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Are seasonalities in suicide dependent on suicide methods? A reappraisal


Ajdacic-Gross, Vladeta; Wang, Jen; Bopp, Matthias; Eich, D; Rössler, W; Gutzwiller, Felix (2003). Are seasonalities in suicide dependent on suicide methods? A reappraisal. Social Science & Medicine, 57(7):1173-1181.

Abstract

In general, suicide frequencies peak in spring and early summer and depict a low in autumn and winter months. Suicide seasonality is a ubiquitous phenomenon; however, recent studies have indicated that it is related particularly to violent suicide methods. We investigated differences in suicide seasonalities by suicide methods using Swiss mortality data. The suicide data were extracted from the Swiss cause of death statistics and cover the period 1969-1994. In this period 37,518 suicides (ICD-8 codes 950-959) were registered in the mortality statistics. The data were analysed by the Edwards' method, which examines unimodal sinusoidal patterns in aggregated monthly data, and by spectral analysis with disaggregated monthly data. Overall, Swiss suicide data in 1969-1994 depict the expected pattern with a peak in May and June and a low in December. However, analyses by suicide methods show that there is no common pattern. Suicide seasonalities are absent or weak in some violent as well as non-violent methods (firearms, cutting, crashing, poisoning). Even if clearly present (hanging, drowning, jumping from high places, unspecified/other), the seasonalities show distinct patterns and cycles. Apart from sinusoidal patterns, there are also outliers: in overall data as well as in most method-specific data, the December frequencies fall more than 10% below the neighbouring months. The decrease of the frequencies culminates at Christmas/New Year and then returns to average levels. Hence, the seasonality of the overall Swiss suicide frequencies is but a compound seasonality. It largely depends on specific suicide methods and different cyclical dynamics.

In general, suicide frequencies peak in spring and early summer and depict a low in autumn and winter months. Suicide seasonality is a ubiquitous phenomenon; however, recent studies have indicated that it is related particularly to violent suicide methods. We investigated differences in suicide seasonalities by suicide methods using Swiss mortality data. The suicide data were extracted from the Swiss cause of death statistics and cover the period 1969-1994. In this period 37,518 suicides (ICD-8 codes 950-959) were registered in the mortality statistics. The data were analysed by the Edwards' method, which examines unimodal sinusoidal patterns in aggregated monthly data, and by spectral analysis with disaggregated monthly data. Overall, Swiss suicide data in 1969-1994 depict the expected pattern with a peak in May and June and a low in December. However, analyses by suicide methods show that there is no common pattern. Suicide seasonalities are absent or weak in some violent as well as non-violent methods (firearms, cutting, crashing, poisoning). Even if clearly present (hanging, drowning, jumping from high places, unspecified/other), the seasonalities show distinct patterns and cycles. Apart from sinusoidal patterns, there are also outliers: in overall data as well as in most method-specific data, the December frequencies fall more than 10% below the neighbouring months. The decrease of the frequencies culminates at Christmas/New Year and then returns to average levels. Hence, the seasonality of the overall Swiss suicide frequencies is but a compound seasonality. It largely depends on specific suicide methods and different cyclical dynamics.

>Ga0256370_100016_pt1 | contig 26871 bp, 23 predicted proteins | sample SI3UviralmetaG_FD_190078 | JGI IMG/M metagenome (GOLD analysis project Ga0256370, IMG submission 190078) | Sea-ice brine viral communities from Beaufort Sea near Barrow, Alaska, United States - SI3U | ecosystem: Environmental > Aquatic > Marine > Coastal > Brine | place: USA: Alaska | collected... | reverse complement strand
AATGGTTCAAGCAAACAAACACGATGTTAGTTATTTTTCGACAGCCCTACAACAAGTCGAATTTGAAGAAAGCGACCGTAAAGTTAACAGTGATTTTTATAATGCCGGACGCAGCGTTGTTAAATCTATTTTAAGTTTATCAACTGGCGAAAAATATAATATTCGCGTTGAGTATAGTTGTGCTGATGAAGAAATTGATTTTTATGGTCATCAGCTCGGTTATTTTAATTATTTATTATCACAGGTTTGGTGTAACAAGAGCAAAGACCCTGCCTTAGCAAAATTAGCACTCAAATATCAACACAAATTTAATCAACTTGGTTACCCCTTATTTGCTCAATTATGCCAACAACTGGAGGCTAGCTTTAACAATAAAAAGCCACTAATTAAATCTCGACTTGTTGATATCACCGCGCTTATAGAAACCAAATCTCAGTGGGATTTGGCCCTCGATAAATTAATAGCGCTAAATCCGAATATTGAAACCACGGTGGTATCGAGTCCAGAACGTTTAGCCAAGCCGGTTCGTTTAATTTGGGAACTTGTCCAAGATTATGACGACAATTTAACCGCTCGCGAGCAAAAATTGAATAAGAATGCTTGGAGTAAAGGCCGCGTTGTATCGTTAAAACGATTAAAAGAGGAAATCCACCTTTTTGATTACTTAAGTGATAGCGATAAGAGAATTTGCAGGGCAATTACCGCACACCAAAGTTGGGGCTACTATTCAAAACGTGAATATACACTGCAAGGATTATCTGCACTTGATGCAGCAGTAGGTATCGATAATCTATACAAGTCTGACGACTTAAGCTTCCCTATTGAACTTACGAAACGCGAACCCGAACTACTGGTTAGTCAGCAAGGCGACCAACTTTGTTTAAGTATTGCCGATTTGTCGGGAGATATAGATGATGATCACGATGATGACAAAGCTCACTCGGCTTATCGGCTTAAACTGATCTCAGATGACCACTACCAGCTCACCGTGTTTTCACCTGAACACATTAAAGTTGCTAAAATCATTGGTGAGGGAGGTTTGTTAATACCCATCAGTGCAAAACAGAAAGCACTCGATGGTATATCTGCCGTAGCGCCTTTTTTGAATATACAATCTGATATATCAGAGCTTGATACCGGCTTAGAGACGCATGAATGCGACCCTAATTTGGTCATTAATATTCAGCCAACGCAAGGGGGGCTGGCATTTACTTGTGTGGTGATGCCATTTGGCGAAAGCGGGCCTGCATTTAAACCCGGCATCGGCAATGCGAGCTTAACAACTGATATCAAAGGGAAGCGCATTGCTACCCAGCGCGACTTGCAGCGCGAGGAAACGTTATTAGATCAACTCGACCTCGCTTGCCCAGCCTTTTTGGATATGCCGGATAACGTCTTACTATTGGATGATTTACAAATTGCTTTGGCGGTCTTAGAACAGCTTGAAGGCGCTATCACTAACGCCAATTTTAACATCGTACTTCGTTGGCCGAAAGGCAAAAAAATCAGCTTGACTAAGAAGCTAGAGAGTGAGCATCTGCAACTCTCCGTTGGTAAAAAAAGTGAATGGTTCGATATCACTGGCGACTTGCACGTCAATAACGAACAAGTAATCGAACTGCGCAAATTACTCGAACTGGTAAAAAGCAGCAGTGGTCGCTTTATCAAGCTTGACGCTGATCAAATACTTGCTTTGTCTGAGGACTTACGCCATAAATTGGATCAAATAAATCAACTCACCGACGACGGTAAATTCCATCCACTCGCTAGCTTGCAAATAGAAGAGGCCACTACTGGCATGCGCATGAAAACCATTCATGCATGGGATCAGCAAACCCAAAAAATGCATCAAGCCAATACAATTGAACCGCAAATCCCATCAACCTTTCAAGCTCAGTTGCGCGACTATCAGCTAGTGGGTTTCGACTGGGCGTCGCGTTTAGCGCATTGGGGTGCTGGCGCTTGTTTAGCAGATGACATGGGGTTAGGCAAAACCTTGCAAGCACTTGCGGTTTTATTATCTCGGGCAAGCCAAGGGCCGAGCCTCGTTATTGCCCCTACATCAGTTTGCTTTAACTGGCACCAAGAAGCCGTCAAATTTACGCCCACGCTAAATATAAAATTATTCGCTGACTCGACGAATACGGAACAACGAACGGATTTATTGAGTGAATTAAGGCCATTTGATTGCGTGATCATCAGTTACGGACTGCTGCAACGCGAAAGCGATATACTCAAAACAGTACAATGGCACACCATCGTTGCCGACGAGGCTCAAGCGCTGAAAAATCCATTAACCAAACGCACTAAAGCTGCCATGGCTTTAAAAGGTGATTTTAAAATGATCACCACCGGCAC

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Additional indexing

Item Type:Journal Article, refereed, original work
Communities & Collections:04 Faculty of Medicine > Epidemiology, Biostatistics and Prevention Institute (EBPI)
Dewey Decimal Classification:610 Medicine & health
Language:English
Date:2003
Deposited On:08 Jul 2009 08:00
Last Modified:05 Apr 2016 13:17
Publisher:Elsevier
ISSN:0277-9536
Publisher DOI:https://doi.org/10.1016/S0277-9536(02)00493-8
PubMed ID:12899902
Permanent URL: https://doi.org/10.5167/uzh-19557

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